Taxpayers pay the salaries of public employees, but do their names have to be identified with their wages?
That is the heart of a new dispute in Fresno County Superior Court. A public agency in Fresno County is keeping secret the identities of its employees so their salaries can’t be published next to their names, and that upsets a watchdog group.
Under the California Public Records Act, the public has the right to know who is getting paid public money, Transparent California said in a lawsuit filed Monday in Fresno County Superior Court.
Transparent California is a watchdog group that has made a name for itself posting the names and salaries of public employees – from university presidents to entry-level clerks.
Last year, the group made headlines when it exposed that a janitor at Bay Area Rapid Transit, whose job title was “system service worker,” was being paid $270,000 a year, including overtime and benefits.
But the Fresno Council of Governments told Transparent California that state law requires only the release of the job title of the employee and the salary amount, not the name of the worker.
A Fresno County judge could make the final call.
Whatever interest employees have in privacy, if any, is outweighed by a very strong public interest in knowing how the government spends its money.
The Fresno Council of Goverments has 28 employees and 16 unpaid board members. It is partially supported by dues from its 16 members, but the major revenue sources include federal and state grants. The agency has no taxing or legislative authority.
In 2015, it had a total payroll of $2.8 million including salaries and benefits, according to information on the state Controller’s Office website.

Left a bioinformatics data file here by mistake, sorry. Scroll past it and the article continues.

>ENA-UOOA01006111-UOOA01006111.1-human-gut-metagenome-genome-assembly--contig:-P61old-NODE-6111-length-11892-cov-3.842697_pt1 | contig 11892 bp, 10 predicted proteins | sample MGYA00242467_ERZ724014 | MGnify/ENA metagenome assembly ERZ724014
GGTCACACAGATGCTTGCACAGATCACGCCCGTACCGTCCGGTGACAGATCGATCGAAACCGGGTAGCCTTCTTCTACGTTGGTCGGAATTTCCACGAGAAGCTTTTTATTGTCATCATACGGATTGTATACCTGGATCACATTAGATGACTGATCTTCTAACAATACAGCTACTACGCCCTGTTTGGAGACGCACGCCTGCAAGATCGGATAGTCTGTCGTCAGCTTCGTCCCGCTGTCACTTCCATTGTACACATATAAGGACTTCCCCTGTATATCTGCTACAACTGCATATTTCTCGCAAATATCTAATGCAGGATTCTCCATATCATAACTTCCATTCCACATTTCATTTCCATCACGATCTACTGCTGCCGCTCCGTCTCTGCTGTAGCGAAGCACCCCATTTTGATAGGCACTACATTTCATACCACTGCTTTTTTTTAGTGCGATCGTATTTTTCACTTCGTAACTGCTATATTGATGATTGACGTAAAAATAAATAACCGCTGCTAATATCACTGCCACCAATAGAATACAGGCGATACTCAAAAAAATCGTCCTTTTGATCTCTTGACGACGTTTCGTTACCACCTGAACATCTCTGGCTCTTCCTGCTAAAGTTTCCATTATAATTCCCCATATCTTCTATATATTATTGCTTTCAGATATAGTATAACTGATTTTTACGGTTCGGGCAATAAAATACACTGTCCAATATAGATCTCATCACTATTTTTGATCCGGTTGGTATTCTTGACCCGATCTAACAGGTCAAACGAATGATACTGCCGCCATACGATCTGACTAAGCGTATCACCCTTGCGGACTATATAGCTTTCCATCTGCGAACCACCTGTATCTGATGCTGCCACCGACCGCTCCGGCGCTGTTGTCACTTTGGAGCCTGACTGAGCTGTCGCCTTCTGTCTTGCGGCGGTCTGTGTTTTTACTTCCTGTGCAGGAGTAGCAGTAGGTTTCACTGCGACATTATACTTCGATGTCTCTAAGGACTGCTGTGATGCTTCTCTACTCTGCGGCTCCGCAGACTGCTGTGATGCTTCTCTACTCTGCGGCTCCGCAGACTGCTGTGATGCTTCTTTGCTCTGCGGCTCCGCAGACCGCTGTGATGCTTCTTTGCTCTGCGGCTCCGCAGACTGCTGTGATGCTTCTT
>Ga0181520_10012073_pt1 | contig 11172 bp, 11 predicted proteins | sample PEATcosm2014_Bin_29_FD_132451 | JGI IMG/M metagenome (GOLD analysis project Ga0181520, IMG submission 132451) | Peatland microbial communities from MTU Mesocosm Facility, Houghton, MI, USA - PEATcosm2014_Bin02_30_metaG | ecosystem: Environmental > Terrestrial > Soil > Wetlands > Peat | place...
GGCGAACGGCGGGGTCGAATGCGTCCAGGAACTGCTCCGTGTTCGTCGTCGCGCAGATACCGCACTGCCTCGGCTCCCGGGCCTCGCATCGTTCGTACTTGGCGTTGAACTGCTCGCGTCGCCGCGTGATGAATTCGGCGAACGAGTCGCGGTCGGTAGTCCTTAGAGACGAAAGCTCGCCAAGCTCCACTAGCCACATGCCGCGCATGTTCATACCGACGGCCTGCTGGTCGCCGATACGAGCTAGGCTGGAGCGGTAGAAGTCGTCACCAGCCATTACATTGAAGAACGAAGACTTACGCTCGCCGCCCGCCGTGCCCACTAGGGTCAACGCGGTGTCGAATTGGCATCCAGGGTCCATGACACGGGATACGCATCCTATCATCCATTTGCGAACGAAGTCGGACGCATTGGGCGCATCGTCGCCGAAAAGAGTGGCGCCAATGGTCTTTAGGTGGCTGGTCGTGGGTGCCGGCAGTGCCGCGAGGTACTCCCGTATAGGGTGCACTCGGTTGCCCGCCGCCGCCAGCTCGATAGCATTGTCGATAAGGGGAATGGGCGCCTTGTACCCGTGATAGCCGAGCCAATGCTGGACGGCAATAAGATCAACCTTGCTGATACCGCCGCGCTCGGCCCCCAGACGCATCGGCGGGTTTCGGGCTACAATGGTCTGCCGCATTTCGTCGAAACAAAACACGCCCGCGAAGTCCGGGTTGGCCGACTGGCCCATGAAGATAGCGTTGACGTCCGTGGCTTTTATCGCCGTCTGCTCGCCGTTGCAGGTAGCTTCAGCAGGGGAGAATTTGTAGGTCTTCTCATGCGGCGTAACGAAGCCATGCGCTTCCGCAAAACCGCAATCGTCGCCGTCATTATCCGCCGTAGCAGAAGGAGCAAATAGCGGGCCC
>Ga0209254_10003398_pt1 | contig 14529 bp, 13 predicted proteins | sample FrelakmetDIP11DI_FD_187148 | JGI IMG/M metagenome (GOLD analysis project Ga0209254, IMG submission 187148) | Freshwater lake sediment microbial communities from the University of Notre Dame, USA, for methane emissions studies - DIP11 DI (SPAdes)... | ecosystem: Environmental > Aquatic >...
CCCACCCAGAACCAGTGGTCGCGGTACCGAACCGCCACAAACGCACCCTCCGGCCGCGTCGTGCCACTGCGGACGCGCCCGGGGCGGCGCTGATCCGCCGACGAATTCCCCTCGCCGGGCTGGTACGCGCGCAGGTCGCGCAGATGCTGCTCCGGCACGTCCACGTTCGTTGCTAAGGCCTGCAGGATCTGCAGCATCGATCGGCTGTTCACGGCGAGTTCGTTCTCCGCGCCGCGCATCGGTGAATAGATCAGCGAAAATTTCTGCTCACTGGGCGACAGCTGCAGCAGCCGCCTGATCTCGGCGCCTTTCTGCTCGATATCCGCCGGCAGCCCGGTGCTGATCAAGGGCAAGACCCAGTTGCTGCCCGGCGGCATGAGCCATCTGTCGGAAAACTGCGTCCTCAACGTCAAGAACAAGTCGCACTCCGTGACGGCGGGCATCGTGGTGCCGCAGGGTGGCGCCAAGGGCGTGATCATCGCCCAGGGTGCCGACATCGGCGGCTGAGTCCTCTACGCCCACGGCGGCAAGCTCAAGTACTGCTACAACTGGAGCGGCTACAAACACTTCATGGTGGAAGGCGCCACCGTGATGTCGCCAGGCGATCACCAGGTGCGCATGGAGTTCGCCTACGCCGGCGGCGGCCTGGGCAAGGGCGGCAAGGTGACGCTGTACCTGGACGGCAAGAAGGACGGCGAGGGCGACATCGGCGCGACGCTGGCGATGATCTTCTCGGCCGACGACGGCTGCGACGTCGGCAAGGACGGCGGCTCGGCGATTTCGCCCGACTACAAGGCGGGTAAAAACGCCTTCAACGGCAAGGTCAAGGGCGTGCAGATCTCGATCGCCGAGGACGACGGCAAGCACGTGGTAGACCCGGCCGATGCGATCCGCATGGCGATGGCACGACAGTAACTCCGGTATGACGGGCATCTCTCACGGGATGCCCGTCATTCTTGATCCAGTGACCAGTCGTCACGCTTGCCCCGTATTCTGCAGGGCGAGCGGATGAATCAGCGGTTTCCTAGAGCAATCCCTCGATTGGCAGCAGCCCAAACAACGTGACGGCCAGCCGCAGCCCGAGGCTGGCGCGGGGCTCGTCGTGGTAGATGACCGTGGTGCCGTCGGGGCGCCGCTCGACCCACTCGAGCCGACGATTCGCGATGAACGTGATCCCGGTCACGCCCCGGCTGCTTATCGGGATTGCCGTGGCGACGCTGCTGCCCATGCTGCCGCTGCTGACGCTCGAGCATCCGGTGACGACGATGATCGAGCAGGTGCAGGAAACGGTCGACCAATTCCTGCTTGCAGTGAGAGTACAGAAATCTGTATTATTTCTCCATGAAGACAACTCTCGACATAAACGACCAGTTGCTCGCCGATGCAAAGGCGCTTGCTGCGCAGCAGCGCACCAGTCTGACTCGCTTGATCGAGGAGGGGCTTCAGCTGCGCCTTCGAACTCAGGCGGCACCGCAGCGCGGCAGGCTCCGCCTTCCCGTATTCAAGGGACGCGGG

Transparent California filed a petition for a writ of mandate asking that a judge order the Fresno Council of Governments, a transportation planning agency that doles out road-building money to cities and the county, to divulge the names along with the salary amounts.
The group has requested names, salaries and job titles from 10 other Council of Governments around the state, and Fresno is the only one not to share the information, said Robert Fellner, research director for Nevada Policy Research Institute, a think tank and the parent group of Transparent California that is based in Las Vegas.
“This kind of response is extremely rare,” Fellner said. “They sent us a very long letter saying we’re deliberately not providing you names.”
The letter by Les Beshears, finance director, is included in the lawsuit as an exhibit. The Fresno Council of Governments did not return a call from The Bee asking for comment.
Here, once again, is the information we can legally provide…in the format provide to the State Controller’s Office.
Les Beshears, Fresno Council of Governments
Beshears wrote in the letter that a similar case went to the First District Court of Appeal after a lower court ordered the release of salary information without the names of the individual employees.
The appeals court pointed to a section of the California Public Records Act that states, “Nothing in this chapter shall be construed to require disclosure of records that...would constitute an unwarranted invasion of personal privacy,” Beshears wrote.
“Here, once again, is the information we can legally provide…in the format provided to the State Controller’s Office,” Beshears wrote. The state Controller’s Office lists job titles and salary, but not names.
Transparent California’s petition states that the case Beshears cited has been overruled.
Additionally, the letter by the agency cites a section of law that applies to personnel files, the lawsuit states. Records of names are not exempt from disclosure, and the release of the names is not an unwarranted invasion of personal privacy, it states.
“Whatever interest employees have in privacy, if any, is outweighed by a very strong public interest in knowing how the government spends its money,” it states.
The Fresno Council of Governments has 30 days to respond after it is formally served a copy of the petition.